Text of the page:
Life in The North After The Civil War Lesson Plan

Instructor: Heather Jenkins

Heather has a bachelor's degree in elementary education and a master's degree in special education. She was a public school teacher and administrator for 11 years.

Consider using this lesson plan to introduce students to what life was like in the North after the Civil War. A group role playing activity is included to help students examine the changes in the North and their lasting impact on America.

Learning Objectives

Upon completion of the lesson, students will be able to:

  • identify and describe how the culture, economy, and political climate of the North changed after the Civil War
  • describe the impact of the Morrill Act, Reconstruction, and the Fifteenth Amendment on the North following the Civil War


1-2 hours

Curriculum Standards


Determine the central ideas or information of a primary or secondary source; provide an accurate summary of how key events or ideas develop over the course of the text.


Determine the meaning of words and phrases as they are used in a text, including vocabulary describing political, social, or economic aspects of history/social science.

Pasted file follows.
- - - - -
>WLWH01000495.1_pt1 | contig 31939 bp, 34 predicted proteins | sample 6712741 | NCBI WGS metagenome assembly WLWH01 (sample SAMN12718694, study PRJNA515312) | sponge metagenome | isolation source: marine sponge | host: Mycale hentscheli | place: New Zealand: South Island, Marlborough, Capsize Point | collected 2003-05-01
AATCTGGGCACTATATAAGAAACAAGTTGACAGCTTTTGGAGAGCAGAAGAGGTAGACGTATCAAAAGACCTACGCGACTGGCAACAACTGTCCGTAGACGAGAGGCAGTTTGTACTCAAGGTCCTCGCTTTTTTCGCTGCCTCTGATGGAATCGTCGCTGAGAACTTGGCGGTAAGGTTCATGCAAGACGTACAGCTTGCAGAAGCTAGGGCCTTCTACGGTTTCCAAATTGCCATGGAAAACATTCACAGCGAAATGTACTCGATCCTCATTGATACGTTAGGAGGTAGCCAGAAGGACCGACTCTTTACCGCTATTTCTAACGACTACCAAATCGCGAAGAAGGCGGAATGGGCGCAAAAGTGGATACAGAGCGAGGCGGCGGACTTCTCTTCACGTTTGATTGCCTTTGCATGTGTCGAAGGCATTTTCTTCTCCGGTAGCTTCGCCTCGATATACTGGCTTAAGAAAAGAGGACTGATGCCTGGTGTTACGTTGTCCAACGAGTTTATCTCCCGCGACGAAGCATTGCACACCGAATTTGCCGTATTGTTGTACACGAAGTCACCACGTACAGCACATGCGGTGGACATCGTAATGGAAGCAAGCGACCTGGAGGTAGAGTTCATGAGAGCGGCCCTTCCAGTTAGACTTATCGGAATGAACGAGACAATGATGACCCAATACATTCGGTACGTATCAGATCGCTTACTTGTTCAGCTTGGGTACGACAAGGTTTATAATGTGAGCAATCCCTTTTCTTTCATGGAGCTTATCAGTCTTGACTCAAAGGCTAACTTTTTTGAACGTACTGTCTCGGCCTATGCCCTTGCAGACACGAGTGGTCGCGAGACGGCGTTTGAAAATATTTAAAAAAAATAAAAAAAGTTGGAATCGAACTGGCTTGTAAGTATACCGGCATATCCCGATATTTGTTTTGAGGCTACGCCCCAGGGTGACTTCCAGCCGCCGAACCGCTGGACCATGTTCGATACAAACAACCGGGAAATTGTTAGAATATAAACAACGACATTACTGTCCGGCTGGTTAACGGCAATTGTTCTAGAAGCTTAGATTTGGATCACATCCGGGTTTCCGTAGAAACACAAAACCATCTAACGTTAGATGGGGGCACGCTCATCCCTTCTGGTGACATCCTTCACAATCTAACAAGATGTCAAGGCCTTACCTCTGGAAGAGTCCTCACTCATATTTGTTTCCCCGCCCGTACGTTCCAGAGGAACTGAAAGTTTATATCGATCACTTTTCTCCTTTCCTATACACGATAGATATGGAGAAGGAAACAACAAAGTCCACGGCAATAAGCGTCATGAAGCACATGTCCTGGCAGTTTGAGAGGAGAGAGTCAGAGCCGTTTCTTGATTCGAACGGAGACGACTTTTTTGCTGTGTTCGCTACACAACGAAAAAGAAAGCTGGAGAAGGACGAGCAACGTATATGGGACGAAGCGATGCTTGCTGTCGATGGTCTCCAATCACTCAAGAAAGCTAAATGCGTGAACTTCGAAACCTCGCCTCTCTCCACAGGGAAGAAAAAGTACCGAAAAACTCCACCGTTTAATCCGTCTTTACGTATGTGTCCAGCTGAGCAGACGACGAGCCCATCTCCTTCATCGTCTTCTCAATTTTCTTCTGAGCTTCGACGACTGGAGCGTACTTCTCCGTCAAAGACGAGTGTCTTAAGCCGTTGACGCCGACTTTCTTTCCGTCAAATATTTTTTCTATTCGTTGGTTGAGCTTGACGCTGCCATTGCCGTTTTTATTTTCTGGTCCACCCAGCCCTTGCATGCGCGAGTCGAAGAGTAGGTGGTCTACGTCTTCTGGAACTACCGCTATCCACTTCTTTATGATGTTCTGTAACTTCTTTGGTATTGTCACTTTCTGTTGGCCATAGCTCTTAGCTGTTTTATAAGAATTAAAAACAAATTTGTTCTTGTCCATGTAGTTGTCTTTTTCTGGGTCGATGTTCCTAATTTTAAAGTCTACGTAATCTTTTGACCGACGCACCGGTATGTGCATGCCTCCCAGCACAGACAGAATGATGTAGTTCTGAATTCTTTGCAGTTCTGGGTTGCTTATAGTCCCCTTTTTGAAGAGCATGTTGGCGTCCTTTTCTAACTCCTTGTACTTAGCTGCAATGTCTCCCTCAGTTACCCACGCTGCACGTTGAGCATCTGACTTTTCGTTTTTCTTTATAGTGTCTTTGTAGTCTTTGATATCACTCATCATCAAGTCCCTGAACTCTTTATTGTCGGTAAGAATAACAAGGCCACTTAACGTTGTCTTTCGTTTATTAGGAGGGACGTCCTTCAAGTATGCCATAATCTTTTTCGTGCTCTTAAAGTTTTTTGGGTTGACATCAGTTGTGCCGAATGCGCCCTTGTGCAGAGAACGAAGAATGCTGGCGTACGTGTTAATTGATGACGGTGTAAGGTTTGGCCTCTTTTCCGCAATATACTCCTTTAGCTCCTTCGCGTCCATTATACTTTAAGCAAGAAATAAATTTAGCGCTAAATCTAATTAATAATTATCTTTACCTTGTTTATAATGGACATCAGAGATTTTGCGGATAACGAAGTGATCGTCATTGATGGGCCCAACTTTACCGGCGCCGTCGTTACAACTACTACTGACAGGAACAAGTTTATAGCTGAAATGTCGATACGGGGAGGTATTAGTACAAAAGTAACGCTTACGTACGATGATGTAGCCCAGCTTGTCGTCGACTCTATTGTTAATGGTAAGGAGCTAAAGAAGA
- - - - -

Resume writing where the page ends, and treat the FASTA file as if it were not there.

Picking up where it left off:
• Ask students to brainstorm how they think life in the North changed after the Civil War. Record their answers.
  • Play the lesson, Life in the North After the Civil War, pausing at 2:44.
  • Have students discuss the following questions:
    • How was industry further stimulated in the North as a result of Reconstruction?
    • What impact did the Morrill Act have on the education and industry in the North?
    • How did the economy of the North change after the Civil War?
  • Finish playing the lesson, and have students discuss the following questions:
    • How was the fight for civil rights for African Americans different in the North than the South?
    • How did the 15th Amendment affect life for African Americans in the North?
    • What impact did migration after the Civil War have on the North?
  • Revisit the list students created at the beginning of the lesson and add to or clarify the information listed.
  • To assess mastery of the lesson's concepts, have students complete the lesson quiz.

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